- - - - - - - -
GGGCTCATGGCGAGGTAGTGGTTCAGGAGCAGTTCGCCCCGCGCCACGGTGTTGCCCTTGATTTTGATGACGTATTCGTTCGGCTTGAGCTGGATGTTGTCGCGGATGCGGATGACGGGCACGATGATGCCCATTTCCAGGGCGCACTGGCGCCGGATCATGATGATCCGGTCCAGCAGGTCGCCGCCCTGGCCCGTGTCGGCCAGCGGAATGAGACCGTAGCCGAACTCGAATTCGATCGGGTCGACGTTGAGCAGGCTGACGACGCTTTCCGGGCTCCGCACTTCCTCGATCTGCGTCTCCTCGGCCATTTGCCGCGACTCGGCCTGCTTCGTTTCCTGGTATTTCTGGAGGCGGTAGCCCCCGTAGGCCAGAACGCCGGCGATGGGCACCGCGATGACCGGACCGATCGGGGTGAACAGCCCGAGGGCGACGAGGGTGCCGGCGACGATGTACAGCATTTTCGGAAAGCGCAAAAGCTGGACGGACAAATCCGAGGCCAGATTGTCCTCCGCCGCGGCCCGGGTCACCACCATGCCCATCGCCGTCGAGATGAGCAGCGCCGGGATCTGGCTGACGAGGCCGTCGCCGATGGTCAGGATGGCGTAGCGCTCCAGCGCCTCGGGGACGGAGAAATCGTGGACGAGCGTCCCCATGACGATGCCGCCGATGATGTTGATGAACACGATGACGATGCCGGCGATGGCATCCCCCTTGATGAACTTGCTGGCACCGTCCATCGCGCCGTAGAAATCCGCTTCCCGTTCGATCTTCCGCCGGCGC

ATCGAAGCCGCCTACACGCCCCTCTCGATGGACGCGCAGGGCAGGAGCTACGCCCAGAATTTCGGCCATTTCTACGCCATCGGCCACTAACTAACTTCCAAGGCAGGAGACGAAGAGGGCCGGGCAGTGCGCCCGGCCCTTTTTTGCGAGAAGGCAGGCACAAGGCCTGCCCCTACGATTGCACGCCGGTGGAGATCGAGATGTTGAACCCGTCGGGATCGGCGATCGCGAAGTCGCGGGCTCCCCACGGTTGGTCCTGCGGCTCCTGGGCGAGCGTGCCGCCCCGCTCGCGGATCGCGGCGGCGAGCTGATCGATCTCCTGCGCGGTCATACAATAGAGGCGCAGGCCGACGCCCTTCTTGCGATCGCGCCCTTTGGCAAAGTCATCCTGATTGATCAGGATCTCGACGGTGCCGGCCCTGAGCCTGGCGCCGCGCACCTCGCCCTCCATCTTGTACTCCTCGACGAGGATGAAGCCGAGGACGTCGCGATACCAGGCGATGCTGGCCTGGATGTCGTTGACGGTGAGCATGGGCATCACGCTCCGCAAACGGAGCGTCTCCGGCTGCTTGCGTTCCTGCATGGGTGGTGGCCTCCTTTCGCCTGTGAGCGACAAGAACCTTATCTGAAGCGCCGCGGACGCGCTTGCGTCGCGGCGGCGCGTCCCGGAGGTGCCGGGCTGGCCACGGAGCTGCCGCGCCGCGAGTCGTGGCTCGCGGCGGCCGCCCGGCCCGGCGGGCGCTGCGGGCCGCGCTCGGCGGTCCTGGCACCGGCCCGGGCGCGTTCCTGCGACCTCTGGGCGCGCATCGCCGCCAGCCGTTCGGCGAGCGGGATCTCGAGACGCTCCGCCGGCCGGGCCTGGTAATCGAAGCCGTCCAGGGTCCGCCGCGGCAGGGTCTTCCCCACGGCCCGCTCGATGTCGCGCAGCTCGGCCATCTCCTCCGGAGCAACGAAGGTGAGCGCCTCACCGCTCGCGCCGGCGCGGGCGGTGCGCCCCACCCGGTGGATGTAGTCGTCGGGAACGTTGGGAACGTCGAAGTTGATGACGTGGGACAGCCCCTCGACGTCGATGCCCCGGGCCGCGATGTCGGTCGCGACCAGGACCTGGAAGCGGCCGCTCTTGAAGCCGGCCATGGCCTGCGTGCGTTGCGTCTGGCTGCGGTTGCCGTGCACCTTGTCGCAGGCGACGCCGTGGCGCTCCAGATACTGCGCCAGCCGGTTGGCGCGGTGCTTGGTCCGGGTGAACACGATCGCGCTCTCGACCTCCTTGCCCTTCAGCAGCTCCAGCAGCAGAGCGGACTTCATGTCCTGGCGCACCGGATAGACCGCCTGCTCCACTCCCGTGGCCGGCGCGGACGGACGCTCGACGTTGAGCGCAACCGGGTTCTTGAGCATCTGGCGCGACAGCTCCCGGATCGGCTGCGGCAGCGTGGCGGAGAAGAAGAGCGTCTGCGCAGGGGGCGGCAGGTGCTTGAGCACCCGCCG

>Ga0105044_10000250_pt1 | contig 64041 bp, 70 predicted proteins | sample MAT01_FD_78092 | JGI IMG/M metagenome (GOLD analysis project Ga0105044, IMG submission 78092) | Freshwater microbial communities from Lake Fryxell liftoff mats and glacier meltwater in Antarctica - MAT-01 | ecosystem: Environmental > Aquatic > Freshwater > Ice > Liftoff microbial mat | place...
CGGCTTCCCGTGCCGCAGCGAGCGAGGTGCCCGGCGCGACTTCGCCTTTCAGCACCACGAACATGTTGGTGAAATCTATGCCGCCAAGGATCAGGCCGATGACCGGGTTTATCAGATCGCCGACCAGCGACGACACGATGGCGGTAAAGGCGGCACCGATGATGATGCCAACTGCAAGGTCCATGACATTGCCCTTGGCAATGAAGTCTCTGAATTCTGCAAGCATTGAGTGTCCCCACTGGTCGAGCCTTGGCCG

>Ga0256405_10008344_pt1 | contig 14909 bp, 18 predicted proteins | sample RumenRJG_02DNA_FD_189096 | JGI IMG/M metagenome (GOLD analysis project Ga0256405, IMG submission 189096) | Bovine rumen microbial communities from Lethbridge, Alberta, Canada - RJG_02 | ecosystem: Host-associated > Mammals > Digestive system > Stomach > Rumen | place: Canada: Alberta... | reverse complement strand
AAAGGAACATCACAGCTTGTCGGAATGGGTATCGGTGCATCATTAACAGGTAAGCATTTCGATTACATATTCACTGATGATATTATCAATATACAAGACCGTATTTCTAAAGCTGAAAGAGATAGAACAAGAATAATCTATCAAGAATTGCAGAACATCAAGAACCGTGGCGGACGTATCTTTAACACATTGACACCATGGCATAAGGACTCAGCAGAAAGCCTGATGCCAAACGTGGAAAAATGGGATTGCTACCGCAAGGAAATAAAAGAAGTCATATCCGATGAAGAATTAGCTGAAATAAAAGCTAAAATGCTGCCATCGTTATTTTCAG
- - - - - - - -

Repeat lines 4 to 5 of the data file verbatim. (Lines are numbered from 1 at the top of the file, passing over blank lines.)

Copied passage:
CGGCTTCCCGTGCCGCAGCGAGCGAGGTGCCCGGCGCGACTTCGCCTTTCAGCACCACGAACATGTTGGTGAAATCTATGCCGCCAAGGATCAGGCCGATGACCGGGTTTATCAGATCGCCGACCAGCGACGACACGATGGCGGTAAAGGCGGCACCGATGATGATGCCAACTGCAAGGTCCATGACATTGCCCTTGGCAATGAAGTCTCTGAATTCTGCAAGCATTGAGTGTCCCCACTGGTCGAGCCTTGGCCG

>Ga0256405_10008344_pt1 | contig 14909 bp, 18 predicted proteins | sample RumenRJG_02DNA_FD_189096 | JGI IMG/M metagenome (GOLD analysis project Ga0256405, IMG submission 189096) | Bovine rumen microbial communities from Lethbridge, Alberta, Canada - RJG_02 | ecosystem: Host-associated > Mammals > Digestive system > Stomach > Rumen | place: Canada: Alberta... | reverse complement strand